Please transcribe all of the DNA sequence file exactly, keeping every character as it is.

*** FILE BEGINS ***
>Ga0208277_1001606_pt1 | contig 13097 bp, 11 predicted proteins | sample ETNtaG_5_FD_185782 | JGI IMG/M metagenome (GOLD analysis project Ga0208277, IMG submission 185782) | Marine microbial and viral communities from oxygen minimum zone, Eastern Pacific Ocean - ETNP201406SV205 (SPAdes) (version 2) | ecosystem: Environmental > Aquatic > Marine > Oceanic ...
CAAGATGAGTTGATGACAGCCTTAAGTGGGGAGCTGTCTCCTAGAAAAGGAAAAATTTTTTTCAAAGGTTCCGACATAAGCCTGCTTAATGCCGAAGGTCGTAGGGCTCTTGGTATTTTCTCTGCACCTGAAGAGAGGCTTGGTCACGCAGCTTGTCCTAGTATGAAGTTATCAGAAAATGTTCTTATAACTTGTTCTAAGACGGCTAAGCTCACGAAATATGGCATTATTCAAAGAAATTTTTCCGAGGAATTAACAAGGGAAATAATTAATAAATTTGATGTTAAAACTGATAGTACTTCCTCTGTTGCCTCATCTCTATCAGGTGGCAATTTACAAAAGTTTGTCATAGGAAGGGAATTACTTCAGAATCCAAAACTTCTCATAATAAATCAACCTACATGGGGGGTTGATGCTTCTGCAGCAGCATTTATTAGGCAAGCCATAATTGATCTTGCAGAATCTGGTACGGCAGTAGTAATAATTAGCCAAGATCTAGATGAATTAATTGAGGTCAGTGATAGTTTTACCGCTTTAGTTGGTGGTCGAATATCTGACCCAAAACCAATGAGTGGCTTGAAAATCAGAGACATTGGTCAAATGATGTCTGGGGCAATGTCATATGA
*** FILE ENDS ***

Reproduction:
>Ga0208277_1001606_pt1 | contig 13097 bp, 11 predicted proteins | sample ETNtaG_5_FD_185782 | JGI IMG/M metagenome (GOLD analysis project Ga0208277, IMG submission 185782) | Marine microbial and viral communities from oxygen minimum zone, Eastern Pacific Ocean - ETNP201406SV205 (SPAdes) (version 2) | ecosystem: Environmental > Aquatic > Marine > Oceanic ...
CAAGATGAGTTGATGACAGCCTTAAGTGGGGAGCTGTCTCCTAGAAAAGGAAAAATTTTTTTCAAAGGTTCCGACATAAGCCTGCTTAATGCCGAAGGTCGTAGGGCTCTTGGTATTTTCTCTGCACCTGAAGAGAGGCTTGGTCACGCAGCTTGTCCTAGTATGAAGTTATCAGAAAATGTTCTTATAACTTGTTCTAAGACGGCTAAGCTCACGAAATATGGCATTATTCAAAGAAATTTTTCCGAGGAATTAACAAGGGAAATAATTAATAAATTTGATGTTAAAACTGATAGTACTTCCTCTGTTGCCTCATCTCTATCAGGTGGCAATTTACAAAAGTTTGTCATAGGAAGGGAATTACTTCAGAATCCAAAACTTCTCATAATAAATCAACCTACATGGGGGGTTGATGCTTCTGCAGCAGCATTTATTAGGCAAGCCATAATTGATCTTGCAGAATCTGGTACGGCAGTAGTAATAATTAGCCAAGATCTAGATGAATTAATTGAGGTCAGTGATAGTTTTACCGCTTTAGTTGGTGGTCGAATATCTGACCCAAAACCAATGAGTGGCTTGAAAATCAGAGACATTGGTCAAATGATGTCTGGGGCAATGTCATATGA